Equally important, we had the chance to talk with many people about the work of the TRC, how we are expanding, needs for the short term and the long term. In other words, lots to think about.

Apart from the exhibition, the TRC also organised a week of special events. It was intense, but great fun! Over the week we had well over 200 visitors to the TRC, who attended a regular series of workshops in the morning and lectures in the afternoons. The visitors an workshop/lecture participants came, literally, from all over the world. The subjects ranged from Japanese and Western textiles and fashions over a 200 year period by Francesco Montuori, Malay batiks by John Ang, and three different forms of technical weave analysis, presented by Eric Boudot and Sandra Sardjono. Linda McIntosh discussed Lao textiles, and Chris Buckley gave a workshop on Asian looms and their lineage. The loom workshop on Friday 19th was followed by a talk on medieval Indian textiles excavated in Egypt (by the writer of this blog). The main practical workshops were given by representatives of Zhuo Ye Cottage, who came especially from Taiwan. They gave two workshops – basically an introduction to indigo dyeing. Fascinating. Many thanks to all our speakers.

On the same day as the indigo workshops (Thursday 18th July) there was a series of textile lectures at the National Museum of Ethnology, as part of the ICAS Conference. This part of the conference was organised by Sandra Sardjono and Chris Buckley.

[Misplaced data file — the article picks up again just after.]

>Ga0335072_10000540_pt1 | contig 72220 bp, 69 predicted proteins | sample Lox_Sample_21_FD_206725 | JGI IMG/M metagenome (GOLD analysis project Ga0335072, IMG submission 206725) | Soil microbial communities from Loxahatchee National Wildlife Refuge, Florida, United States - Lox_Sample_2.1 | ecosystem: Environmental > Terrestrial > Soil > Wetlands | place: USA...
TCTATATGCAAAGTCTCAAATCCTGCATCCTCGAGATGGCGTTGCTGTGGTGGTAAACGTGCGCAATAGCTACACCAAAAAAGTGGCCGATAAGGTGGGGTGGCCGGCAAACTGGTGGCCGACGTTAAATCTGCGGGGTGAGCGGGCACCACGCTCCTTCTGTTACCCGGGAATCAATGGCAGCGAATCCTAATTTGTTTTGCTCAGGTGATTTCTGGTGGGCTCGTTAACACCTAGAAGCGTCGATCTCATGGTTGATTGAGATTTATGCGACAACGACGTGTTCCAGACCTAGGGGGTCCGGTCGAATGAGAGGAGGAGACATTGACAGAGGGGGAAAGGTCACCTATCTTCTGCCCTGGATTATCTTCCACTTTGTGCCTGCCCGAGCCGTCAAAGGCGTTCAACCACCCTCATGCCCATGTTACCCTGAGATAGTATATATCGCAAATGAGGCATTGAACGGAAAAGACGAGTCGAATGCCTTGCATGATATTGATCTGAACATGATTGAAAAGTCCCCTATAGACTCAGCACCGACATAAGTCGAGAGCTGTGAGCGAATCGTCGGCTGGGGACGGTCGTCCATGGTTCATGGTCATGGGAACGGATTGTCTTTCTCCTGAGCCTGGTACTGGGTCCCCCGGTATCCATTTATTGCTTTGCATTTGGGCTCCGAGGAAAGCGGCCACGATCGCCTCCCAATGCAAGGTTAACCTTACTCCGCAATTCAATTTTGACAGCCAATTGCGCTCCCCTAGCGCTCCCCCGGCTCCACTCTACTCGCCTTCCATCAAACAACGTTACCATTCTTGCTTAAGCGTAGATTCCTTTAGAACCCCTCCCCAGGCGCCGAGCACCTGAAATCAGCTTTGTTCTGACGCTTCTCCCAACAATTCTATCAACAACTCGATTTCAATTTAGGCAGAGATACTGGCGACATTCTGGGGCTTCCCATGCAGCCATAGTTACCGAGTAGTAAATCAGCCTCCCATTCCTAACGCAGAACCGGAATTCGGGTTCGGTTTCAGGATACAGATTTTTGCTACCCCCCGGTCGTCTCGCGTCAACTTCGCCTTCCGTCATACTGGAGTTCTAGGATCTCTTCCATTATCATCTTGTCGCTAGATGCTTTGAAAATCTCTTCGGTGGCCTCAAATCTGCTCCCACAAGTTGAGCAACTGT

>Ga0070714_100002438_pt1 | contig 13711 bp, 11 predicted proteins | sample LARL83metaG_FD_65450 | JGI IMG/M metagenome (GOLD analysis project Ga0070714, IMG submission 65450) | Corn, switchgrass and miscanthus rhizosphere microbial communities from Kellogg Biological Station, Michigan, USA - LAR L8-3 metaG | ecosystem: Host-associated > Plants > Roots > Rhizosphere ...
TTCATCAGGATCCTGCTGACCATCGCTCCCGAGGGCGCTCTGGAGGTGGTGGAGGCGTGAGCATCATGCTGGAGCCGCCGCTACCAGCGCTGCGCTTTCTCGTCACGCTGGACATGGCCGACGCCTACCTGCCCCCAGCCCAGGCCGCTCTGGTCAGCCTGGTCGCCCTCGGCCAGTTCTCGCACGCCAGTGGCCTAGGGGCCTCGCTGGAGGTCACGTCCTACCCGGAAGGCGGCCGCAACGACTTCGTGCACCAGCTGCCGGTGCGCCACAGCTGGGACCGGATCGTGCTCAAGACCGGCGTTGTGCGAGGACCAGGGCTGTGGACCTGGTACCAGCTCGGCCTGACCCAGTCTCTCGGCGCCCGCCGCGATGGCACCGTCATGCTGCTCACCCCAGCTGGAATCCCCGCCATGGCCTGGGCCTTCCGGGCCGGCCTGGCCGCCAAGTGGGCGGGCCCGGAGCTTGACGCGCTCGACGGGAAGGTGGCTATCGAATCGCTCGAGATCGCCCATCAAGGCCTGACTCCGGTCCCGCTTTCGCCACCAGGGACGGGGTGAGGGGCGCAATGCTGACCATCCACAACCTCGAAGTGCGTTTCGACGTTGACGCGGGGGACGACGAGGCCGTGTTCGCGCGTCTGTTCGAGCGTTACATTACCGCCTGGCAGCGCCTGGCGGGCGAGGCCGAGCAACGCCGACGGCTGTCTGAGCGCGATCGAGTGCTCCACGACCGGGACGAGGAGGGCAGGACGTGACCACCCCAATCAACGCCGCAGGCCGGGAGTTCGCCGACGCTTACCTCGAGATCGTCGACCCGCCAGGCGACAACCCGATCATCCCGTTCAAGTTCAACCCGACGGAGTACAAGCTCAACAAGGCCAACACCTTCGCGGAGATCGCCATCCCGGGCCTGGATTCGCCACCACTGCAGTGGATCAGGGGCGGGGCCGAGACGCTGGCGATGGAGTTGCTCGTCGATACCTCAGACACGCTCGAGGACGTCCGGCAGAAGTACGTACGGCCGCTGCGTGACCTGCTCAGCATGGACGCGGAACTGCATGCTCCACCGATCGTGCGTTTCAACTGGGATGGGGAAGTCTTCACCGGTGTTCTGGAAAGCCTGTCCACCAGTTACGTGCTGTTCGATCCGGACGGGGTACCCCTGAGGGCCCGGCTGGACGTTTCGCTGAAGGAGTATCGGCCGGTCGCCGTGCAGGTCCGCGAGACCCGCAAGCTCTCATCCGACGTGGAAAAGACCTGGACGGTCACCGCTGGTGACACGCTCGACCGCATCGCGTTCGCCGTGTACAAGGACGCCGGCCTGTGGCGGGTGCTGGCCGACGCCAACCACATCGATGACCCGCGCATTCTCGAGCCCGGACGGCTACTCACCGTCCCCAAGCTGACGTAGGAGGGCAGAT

A big word of thanks needs to go to all the TRC volunteers who have been helping prepare the exhibition and looking after participants of the workshops and lectures. Without their help it would not have been possible.

We are now seriously thinking about having one and two-day events on various textile themes to coincide with conferences in Leiden, as well as a TRC series of one-day events. So if you are coming to Leiden and are willing to give a paper, let us know! Who knows we may be able to organise a themed day of talks.

Exeter cathedral, the western facade, June 2019. Photograph Willem Vogelsang.Exeter cathedral, the western facade, June 2019. Photograph Willem Vogelsang.On Sunday, 30th June, Gillian Vogelsang wrote:

Willem and I have spent the last few days in the southern English town of Exeter. He was at a Central Asian conference at the University, while I was working, following up on an earlier visit in February this year, on various textiles housed in Exeter Cathedral. The origins of this magnificent building date back for some one thousand years and it is well worth a visit in itself.

In fact, I wanted to go back to Exeter because of my work on Volume Three of the Encyclopedia of Embroidery series, about Scandinavian and Western European forms. I am studying and gathering ideas for various entries, namely one on the use of hand embroidery for military and civilian uniforms and related items, on the use of embroidery within an ecclesiastical setting and finally an entry on medieval embroidery forms. In particular, I was at Exeter to see some examples of Opus Anglicanum (OA), which is a medieval form of English embroidery that was famous throughout Europe in the 12th-15th centuries.

The first two entries being researched will include items from within the Cathedral itself, such as the flags from various regiments that have been laid up there.They include various types of metal thread embroidery and applique techniques.